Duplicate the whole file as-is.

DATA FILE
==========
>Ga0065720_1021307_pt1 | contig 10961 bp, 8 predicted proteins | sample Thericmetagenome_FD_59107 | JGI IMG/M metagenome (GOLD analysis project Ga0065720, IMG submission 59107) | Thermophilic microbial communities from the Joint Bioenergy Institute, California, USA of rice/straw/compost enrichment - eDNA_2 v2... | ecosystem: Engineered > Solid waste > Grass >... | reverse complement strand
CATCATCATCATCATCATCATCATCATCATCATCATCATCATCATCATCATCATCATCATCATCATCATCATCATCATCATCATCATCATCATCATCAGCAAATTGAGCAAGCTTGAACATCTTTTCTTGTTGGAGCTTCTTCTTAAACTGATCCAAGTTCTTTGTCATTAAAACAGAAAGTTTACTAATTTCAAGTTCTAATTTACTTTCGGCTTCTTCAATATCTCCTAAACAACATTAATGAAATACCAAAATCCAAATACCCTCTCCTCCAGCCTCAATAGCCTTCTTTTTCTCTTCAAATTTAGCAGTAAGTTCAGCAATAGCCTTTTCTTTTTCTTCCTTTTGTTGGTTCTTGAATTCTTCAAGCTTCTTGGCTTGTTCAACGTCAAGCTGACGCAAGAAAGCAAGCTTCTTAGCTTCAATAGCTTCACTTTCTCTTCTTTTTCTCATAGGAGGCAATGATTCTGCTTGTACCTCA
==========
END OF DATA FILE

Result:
>Ga0065720_1021307_pt1 | contig 10961 bp, 8 predicted proteins | sample Thericmetagenome_FD_59107 | JGI IMG/M metagenome (GOLD analysis project Ga0065720, IMG submission 59107) | Thermophilic microbial communities from the Joint Bioenergy Institute, California, USA of rice/straw/compost enrichment - eDNA_2 v2... | ecosystem: Engineered > Solid waste > Grass >... | reverse complement strand
CATCATCATCATCATCATCATCATCATCATCATCATCATCATCATCATCATCATCATCATCATCATCATCATCATCATCATCATCATCATCATCATCAGCAAATTGAGCAAGCTTGAACATCTTTTCTTGTTGGAGCTTCTTCTTAAACTGATCCAAGTTCTTTGTCATTAAAACAGAAAGTTTACTAATTTCAAGTTCTAATTTACTTTCGGCTTCTTCAATATCTCCTAAACAACATTAATGAAATACCAAAATCCAAATACCCTCTCCTCCAGCCTCAATAGCCTTCTTTTTCTCTTCAAATTTAGCAGTAAGTTCAGCAATAGCCTTTTCTTTTTCTTCCTTTTGTTGGTTCTTGAATTCTTCAAGCTTCTTGGCTTGTTCAACGTCAAGCTGACGCAAGAAAGCAAGCTTCTTAGCTTCAATAGCTTCACTTTCTCTTCTTTTTCTCATAGGAGGCAATGATTCTGCTTGTACCTCA